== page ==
Last week’s presidential debate in St. Louis was only a few degrees removed from the Jerry Springer TV show—the angry row of women sexually abused or assaulted by Bill Clinton, the fuming Trump pacing the stage with a threatening posture, the sheeplike and carefully selected audience that provided the thin veneer of a democratic debate while four multimillionaires—Martha Raddatz, Anderson Cooper, Clinton and Trump—squabbled like spoiled schoolchildren.
The Clinton campaign, aware that the policy differences between her and a candidate such as Jeb Bush were minuscule, plotted during the primaries to elevate the fringe Republican candidates—especially Trump. To the Democratic strategists, a match between Clinton and Trump seemed made in heaven. Trump, with his “brain trust” of Rudy Giuliani and Chris Christie, would make Clinton look like a savior.
A memo addressed to the Democratic National Committee under the heading “Our Goals & Strategy” was part of the trove of John Podesta emails released this month by WikiLeaks.
“Our hope is that the goal of a potential HRC [Hillary Rodham Clinton] campaign and the DNC would be one-in-the-same: to make whomever the Republicans nominate unpalatable to the majority of the electorate. We have outlined three strategies to obtain our goal …,” it reads.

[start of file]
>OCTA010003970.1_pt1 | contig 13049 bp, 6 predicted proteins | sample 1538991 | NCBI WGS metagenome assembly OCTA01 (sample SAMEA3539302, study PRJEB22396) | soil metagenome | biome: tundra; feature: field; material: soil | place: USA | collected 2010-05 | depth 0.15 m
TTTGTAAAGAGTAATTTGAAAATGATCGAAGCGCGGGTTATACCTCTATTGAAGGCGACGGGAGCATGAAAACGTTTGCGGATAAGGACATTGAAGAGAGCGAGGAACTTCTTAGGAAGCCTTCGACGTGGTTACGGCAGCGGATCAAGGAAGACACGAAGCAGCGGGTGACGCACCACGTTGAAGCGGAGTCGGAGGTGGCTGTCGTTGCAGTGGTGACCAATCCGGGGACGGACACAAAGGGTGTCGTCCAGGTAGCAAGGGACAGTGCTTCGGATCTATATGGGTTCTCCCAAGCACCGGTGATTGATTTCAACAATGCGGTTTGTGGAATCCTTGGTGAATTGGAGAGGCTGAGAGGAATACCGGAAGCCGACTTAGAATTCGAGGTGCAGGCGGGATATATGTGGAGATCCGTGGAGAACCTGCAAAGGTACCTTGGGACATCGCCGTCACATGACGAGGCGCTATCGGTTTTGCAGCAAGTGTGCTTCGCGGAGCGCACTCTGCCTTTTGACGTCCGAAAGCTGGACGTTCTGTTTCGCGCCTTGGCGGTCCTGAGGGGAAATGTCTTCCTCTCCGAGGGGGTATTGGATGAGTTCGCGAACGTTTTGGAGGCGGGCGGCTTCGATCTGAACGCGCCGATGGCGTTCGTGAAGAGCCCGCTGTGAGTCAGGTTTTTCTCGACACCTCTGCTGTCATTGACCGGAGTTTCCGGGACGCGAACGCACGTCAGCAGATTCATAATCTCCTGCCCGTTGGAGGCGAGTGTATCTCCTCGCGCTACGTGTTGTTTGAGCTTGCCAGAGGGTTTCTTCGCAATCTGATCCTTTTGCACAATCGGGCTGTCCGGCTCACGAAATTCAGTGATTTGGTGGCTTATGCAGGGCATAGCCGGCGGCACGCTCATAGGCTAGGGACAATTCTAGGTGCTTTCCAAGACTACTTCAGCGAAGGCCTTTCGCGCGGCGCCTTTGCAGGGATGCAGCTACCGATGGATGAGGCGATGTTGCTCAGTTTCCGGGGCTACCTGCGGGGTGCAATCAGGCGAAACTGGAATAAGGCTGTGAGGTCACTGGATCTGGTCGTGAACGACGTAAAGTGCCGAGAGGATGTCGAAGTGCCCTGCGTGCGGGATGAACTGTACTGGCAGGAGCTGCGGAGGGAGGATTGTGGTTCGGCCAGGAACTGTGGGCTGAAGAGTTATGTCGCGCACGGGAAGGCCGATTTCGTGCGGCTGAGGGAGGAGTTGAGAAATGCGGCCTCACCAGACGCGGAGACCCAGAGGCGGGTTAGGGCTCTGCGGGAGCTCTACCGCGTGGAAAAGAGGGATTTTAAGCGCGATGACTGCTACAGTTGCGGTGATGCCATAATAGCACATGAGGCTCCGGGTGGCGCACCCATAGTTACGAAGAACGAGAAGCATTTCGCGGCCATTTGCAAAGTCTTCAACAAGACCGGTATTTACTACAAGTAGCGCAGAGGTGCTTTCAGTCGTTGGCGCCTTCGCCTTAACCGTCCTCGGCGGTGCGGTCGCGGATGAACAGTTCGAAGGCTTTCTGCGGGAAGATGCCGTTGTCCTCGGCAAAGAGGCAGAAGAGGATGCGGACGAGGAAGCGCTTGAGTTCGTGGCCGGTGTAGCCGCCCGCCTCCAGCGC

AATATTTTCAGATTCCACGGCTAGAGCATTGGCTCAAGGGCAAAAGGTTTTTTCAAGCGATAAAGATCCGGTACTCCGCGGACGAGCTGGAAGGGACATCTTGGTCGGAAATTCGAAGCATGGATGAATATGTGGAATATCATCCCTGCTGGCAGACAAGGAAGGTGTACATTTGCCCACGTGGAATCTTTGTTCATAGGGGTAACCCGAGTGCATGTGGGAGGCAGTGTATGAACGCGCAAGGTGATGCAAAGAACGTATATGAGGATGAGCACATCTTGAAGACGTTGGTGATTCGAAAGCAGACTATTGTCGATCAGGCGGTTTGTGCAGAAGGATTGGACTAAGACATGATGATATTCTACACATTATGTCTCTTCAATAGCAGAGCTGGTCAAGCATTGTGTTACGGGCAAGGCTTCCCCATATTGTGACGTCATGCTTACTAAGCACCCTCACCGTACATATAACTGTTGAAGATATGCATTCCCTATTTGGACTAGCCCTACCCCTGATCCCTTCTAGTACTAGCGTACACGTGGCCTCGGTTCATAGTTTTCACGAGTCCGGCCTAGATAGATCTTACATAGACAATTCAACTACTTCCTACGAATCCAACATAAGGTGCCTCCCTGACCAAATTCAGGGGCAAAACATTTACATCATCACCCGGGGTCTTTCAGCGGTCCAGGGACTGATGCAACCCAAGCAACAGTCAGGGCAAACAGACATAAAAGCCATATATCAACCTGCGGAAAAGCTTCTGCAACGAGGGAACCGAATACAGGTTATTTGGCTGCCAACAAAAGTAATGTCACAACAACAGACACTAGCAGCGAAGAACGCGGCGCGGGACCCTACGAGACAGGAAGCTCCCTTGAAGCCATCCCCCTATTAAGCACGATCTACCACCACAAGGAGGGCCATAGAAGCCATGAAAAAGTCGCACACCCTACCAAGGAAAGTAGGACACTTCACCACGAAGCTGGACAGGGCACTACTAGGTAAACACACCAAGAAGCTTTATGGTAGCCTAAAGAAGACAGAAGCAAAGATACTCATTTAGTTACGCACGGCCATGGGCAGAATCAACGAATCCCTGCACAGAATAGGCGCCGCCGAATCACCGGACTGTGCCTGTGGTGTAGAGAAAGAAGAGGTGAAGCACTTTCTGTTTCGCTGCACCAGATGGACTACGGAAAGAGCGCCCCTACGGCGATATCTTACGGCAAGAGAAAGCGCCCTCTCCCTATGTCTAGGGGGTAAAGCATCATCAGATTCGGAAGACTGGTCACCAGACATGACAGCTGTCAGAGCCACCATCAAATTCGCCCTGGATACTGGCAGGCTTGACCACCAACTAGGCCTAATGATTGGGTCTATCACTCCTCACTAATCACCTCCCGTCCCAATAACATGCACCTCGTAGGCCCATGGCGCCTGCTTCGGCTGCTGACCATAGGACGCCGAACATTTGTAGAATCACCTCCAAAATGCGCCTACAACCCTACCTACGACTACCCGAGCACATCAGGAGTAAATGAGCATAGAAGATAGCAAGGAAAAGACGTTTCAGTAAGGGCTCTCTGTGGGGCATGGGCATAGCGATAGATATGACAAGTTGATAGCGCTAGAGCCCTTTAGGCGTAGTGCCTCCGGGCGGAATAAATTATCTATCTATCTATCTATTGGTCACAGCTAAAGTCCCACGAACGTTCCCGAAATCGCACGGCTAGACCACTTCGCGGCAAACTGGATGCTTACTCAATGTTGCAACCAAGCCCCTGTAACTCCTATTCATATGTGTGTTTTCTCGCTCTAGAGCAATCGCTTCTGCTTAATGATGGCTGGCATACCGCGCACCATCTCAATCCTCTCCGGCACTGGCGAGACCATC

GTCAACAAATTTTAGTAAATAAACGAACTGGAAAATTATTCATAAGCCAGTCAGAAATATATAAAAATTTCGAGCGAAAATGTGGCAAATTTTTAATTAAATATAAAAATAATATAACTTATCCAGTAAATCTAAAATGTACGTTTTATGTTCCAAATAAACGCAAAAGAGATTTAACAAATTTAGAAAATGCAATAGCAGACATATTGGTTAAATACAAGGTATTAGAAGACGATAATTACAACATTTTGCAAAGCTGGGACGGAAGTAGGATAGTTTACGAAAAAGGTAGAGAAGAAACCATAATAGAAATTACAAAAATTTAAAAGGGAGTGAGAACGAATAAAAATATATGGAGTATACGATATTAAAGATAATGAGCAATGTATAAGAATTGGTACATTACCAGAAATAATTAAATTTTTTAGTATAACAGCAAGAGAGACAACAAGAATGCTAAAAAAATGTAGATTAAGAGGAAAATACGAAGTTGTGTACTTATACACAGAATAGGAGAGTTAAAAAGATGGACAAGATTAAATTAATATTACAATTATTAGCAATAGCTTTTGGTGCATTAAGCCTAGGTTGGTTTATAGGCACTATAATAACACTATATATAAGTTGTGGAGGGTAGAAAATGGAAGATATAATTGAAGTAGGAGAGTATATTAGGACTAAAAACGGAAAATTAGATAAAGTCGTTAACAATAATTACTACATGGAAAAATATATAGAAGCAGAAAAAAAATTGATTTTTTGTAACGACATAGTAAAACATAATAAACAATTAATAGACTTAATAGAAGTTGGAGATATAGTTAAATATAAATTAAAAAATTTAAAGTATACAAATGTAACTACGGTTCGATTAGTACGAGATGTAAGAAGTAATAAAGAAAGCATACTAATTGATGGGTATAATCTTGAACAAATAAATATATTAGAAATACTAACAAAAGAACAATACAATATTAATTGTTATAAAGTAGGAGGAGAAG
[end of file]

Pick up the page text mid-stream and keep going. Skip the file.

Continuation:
The memo names Ted Cruz, Donald Trump and Ben Carson as candidates, or what the memo calls “Pied Piper” candidates who could push mainstream candidates closer to the positions embraced by the lunatic right. “We need to be elevating the Pied Piper candidates so that they are leaders of the pack and tell the press to [take] them seriously.”
The elites of the two ruling parties, who have united behind Clinton, are playing a very dangerous game. The intellectual and political vacuum caused by the United States’ species of anti-politics, or what the writer Benjamin DeMott called “junk politics,” leaves candidates, all of whom serve the interests of the corporate state, seeking to exaggerate what Sigmund Freud termed “the narcissism of small differences.”